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Ford Explorer

Explorer no longer a truck - even if it looks like one Add to ...

The 2011 Ford Explorer ($29,999-$44,199) is not a truck.

It may look like a truck-based SUV, but underneath is the same platform as the company's Ford Taurus sedan rather than the more rigid truck frame of the outgoing model. So this 2011 Explorer is what you might call a crossover, not a traditional SUV.

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That said, Ford types argue the new Explorer's off-road capability and 2,273 kg towing capacity will satisfy most customers. The bonus is good fuel economy - 12.5 litres/100 km city and 8.8 highway for the V-6 - and a smoother ride compared to the old version.

Gone is any option of a V-8 engine for the Explorer. The base engine is a 3.5-litre V-6 with 290 horsepower and 255 lb-ft of torque. Soon, a radically small 2.0-litre, 237-hp, four-cylinder EcoBoost engine will available.

Gone, too, is the rear-biased all-wheel-drive system or the availability of a two-speed transfer case. The new Explorer is a front-drive vehicle, sharing its powertrain bits with the Flex station wagon. The optional "Intelligent 4WD" system uses computer controls to route power to the rear wheels if and when the fronts slip.

But there's more to the four-wheel-drive story. Ford is offering a Land Rover-like Terrain Management system that governs throttle response, gear shift points and the behaviour of ABS and traction control. This means the driver can literally dial in 4WD responses for grass/gravel/snow, mud ruts and sand. ABS-based Hill Descent Control - automatically slowing the vehicle on steep downward slopes - is also in the mix.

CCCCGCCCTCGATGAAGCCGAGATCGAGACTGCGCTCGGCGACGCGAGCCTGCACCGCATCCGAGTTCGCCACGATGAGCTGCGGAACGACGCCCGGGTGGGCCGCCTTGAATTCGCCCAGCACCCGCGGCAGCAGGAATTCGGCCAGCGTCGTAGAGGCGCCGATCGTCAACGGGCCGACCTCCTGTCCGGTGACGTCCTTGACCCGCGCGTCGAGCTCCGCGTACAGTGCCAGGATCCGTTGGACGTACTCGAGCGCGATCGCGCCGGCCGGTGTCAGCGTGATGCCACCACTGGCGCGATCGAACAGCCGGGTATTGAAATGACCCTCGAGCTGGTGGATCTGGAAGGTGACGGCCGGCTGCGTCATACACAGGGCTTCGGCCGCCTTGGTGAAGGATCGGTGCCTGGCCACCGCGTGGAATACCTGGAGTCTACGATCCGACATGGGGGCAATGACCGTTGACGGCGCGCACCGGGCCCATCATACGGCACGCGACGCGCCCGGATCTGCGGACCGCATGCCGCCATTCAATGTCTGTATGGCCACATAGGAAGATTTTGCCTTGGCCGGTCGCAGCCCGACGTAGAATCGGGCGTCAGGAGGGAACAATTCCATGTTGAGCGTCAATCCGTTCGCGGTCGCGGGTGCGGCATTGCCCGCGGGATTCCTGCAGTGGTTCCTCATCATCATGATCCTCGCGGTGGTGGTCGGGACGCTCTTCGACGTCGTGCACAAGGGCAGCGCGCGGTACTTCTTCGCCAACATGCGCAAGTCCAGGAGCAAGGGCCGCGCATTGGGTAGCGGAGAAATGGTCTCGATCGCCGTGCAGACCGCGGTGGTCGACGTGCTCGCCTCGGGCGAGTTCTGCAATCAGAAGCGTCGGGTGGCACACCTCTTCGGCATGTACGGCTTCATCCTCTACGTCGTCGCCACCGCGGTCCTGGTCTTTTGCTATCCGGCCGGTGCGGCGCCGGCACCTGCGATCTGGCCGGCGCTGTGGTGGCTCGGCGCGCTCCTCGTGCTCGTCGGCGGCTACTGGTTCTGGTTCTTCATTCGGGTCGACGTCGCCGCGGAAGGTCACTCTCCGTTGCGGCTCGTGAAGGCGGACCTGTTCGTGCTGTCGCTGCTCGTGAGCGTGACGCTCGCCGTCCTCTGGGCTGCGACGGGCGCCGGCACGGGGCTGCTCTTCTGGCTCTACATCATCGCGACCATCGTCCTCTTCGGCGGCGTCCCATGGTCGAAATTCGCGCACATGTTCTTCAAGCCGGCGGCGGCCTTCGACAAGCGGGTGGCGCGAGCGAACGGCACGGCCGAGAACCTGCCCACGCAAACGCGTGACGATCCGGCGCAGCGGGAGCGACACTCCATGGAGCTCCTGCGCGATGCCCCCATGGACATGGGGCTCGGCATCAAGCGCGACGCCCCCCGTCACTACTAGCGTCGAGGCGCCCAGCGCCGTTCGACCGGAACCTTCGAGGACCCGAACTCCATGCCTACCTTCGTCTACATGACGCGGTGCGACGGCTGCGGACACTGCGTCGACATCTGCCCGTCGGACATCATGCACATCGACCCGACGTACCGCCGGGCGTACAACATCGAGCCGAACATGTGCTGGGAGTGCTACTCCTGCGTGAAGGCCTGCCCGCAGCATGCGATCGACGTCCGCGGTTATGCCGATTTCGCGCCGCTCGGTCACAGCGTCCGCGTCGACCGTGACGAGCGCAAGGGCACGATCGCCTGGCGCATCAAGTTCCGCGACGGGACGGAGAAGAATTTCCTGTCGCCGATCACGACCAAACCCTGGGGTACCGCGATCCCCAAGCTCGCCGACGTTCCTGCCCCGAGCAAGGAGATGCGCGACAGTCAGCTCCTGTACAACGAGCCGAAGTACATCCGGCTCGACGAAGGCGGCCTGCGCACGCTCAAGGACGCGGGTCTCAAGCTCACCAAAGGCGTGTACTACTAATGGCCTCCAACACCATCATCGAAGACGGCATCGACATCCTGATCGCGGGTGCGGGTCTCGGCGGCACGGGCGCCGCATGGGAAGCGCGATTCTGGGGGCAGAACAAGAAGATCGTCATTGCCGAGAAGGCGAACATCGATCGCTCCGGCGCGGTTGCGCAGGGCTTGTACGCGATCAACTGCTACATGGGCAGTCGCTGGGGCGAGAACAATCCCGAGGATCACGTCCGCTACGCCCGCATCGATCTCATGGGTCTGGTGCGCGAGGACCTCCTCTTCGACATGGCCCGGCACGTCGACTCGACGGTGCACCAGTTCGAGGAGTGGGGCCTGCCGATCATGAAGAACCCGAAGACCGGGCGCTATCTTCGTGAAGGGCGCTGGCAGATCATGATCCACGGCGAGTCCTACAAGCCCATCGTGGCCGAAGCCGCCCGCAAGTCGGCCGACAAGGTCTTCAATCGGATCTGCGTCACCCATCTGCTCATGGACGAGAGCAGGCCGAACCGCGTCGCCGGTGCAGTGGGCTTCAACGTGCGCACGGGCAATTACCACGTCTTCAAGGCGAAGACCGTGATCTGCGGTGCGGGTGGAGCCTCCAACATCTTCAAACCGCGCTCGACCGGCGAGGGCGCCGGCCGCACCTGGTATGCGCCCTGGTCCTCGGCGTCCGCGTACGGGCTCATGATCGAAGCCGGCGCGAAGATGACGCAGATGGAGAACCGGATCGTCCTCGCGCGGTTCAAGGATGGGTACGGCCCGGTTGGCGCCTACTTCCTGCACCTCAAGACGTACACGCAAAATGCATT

With car-like ground clearance the Explorer isn't particularly intrepid, but it drives as well as any mainstream family sedan, just a slightly taller one.

Inside, the cabin is really well done - wide and roomy, with cockpit styling for instruments and controls and an instrument cluster with a big analog speedometer flanked on both sides with graphics-heavy LCD readouts. The animated fuel gauge keeps track of consumption and there is a virtual compass, too.

In the centre stack is the MyFord Touch display, a customizable eight-inch display with controls for audio, navigation, climate and phone. These readouts are repeated in miniature in the instrument cluster and operable through the steering-wheel-mounted buttons.

Below the centre stack display is a black, glass-style panel. It provides redundant climate buttons and a rotary control for the audio system.

I was ready to dislike the Explorer, prepared to write it off as the product of outrageous marketing hype. It's not. This is a pretty good and pretty good-looking family rig.

Follow on Twitter: @catocarguy

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